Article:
Russian Rocket Designer Boris Yevseyevich Chertok Dies at Age 99
Russian rocket designer Boris Yevseyevich Chertok, one of the founding fathers of the Russian space program, passed away on Dec. 14 at the age of 99.
"We share the loss of Boris Chertok with our Russian colleagues," said Bill Gerstenmaier, NASA associate administrator for Human Exploration and Operations. "He was he a spaceflight pioneer and an inspiration to everyone associated with spaceflight. I remember him coming into the control center in Moscow in the middle of the night at the age of 97. He was an inspiration to every flight controller in Moscow. I also remember fondly sitting in Korolev's apartment in Moscow, now a museum, and having Boris describe meetings with Korolev, the general designer, at his kitchen table. The passion in Boris' eyes and voice gave me a unique insight into the Russian team and operations. Boris's speech this year at the 50th anniversary of Gagarin's flight was amazing and awe inspiring. His books and memoirs are a true treasure. He was a friend of NASA and he will be missed. His spirit will live on in the hearts of the Russian and American human spaceflight team."
Born in 1912 in Poland, Academician Chertok began his career as an electrician in Moscow before joining the aircraft design bureau of Viktor Bolkhovitinov. In 1946, he joined the newly established NII-88 institute as head of the control systems department and worked hand-in-hand with famed Chief Designer Sergey Korolev. Chertok became one of Korolev's closest aides in developing control systems for ballistic missiles and spacecraft, eventually becoming deputy chief designer of the famous OKB-1, the design organization that spun off from NII-88 in 1956 and was responsible for a remarkable string of space firsts of the early Soviet space program. Chertok participated in every major project at OKB-1, now the S.P. Korolev Rocket and Space Corporation Energia, until his retirement from active work in 1991. Among his many contributions to the Russian space industry, he was closely involved in the launch of the world's first satellite, Sputnik, on October 4, 1957 and the first human spaceflight by Yuri Gagarin on April 12, 1961.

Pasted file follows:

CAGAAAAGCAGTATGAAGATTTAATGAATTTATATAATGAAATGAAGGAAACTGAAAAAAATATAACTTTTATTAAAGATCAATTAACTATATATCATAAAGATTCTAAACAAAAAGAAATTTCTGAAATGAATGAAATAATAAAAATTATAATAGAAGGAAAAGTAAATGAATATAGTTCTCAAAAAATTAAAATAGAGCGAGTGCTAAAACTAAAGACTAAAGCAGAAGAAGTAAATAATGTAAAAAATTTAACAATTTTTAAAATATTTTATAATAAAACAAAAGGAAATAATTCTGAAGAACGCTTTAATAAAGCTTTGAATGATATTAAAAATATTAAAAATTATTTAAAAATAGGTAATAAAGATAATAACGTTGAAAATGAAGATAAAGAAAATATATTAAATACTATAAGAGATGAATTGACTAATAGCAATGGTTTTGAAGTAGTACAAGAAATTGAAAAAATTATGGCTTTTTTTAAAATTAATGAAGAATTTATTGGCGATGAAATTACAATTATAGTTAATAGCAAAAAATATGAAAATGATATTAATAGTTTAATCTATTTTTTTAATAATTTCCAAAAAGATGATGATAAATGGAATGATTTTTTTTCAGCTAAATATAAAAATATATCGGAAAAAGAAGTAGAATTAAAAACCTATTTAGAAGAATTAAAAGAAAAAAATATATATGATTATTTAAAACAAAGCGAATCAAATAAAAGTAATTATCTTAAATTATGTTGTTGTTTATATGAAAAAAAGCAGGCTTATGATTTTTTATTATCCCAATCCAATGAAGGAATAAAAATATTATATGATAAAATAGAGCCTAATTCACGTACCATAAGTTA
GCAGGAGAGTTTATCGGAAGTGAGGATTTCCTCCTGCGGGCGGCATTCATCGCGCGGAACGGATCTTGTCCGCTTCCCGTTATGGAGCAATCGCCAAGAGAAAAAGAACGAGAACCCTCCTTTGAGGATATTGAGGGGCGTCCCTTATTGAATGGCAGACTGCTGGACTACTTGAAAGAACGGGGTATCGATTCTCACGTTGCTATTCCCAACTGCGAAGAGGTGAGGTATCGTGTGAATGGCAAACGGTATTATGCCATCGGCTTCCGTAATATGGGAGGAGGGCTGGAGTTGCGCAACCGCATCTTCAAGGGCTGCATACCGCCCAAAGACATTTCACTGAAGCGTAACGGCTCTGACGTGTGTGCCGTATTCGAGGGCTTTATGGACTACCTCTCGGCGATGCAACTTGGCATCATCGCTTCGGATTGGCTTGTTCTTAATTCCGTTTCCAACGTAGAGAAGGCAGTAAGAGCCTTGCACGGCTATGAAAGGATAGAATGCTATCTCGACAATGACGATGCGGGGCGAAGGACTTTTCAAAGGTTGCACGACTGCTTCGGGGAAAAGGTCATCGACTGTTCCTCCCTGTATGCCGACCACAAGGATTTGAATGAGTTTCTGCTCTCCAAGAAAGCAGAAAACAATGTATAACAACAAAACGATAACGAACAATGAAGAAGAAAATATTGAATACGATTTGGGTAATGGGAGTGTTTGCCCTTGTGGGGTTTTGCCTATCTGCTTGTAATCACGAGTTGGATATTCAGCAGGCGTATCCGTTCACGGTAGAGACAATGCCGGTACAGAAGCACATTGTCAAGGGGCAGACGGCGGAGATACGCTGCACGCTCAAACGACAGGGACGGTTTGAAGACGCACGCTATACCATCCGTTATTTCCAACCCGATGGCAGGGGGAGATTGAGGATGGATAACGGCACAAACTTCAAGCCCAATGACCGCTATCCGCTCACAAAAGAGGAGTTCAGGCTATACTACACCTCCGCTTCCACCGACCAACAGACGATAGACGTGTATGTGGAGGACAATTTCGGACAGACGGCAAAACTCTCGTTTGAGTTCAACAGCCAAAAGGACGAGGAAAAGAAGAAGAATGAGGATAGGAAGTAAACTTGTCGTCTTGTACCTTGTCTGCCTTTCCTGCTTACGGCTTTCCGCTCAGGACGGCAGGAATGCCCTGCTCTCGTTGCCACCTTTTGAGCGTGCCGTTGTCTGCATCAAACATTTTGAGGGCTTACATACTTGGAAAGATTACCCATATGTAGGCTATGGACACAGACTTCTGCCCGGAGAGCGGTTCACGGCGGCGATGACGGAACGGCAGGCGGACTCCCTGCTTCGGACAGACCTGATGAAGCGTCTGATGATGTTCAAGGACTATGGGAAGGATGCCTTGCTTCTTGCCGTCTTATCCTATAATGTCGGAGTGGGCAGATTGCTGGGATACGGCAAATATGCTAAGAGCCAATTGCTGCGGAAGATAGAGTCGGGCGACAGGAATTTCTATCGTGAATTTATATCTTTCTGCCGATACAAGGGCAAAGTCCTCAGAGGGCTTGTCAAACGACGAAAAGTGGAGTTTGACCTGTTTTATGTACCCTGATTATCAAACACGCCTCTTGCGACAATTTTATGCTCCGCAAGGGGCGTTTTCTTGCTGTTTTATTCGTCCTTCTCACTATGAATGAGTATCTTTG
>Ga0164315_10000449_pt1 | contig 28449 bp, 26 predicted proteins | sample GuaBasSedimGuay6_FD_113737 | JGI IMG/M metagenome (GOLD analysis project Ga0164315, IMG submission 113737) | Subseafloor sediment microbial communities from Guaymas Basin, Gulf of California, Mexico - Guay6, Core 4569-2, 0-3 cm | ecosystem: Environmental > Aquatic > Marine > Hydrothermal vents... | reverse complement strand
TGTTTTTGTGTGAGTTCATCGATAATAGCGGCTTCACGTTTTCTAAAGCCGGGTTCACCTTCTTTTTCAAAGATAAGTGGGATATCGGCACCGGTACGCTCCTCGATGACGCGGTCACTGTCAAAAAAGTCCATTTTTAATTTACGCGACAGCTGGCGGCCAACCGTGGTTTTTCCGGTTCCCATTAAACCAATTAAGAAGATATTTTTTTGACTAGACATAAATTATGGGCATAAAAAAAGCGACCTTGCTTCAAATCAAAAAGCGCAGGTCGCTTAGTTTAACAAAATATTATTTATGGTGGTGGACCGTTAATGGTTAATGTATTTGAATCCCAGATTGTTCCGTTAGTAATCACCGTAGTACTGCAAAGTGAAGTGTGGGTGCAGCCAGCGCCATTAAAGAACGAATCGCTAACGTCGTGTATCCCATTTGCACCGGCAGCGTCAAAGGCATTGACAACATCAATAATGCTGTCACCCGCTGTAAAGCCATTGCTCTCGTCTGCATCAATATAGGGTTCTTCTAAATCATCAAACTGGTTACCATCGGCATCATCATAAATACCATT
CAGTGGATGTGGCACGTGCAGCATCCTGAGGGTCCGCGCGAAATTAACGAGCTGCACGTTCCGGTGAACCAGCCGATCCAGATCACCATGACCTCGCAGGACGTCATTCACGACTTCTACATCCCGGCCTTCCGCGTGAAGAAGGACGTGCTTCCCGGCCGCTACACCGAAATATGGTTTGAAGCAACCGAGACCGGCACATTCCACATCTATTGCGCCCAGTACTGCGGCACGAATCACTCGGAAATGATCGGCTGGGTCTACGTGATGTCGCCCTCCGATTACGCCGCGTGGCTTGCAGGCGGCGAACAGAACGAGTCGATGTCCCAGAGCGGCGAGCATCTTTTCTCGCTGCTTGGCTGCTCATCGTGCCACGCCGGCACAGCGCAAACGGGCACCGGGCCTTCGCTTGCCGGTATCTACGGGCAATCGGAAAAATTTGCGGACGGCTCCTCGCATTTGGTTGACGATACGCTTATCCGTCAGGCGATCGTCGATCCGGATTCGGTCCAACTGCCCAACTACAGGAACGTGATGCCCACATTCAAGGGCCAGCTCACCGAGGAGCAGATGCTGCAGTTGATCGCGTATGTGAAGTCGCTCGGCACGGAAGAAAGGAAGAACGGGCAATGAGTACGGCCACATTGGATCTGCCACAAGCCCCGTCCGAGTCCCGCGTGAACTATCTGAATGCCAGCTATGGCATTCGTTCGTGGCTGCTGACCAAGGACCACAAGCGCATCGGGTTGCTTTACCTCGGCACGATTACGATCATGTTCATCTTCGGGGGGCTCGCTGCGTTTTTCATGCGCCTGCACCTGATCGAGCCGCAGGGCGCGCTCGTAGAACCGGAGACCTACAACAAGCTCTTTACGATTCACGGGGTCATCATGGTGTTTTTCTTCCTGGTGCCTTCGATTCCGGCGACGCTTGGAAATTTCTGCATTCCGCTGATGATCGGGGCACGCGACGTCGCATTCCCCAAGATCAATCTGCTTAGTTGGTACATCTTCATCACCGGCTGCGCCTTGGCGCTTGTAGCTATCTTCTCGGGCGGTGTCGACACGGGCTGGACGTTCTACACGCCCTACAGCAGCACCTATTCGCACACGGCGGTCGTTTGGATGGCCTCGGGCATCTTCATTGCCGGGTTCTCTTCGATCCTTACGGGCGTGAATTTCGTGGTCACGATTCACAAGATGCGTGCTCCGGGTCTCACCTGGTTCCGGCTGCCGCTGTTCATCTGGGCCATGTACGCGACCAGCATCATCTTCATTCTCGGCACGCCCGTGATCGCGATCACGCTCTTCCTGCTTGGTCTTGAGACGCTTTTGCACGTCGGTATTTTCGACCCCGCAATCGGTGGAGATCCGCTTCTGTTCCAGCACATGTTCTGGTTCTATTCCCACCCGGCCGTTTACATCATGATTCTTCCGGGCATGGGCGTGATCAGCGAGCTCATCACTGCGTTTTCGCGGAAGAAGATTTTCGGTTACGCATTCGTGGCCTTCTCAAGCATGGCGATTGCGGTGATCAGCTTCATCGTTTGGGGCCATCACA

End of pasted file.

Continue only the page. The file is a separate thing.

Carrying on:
Following his retirement, Chertok served as a senior consultant at RSC-Energia and published a series of memoirs, "Rockets and People," chronicling the history of the Russian space program. NASA has been completing an English translation of “Rockets and People.” The fourth and final volume of the series is expected to be published in early 2012.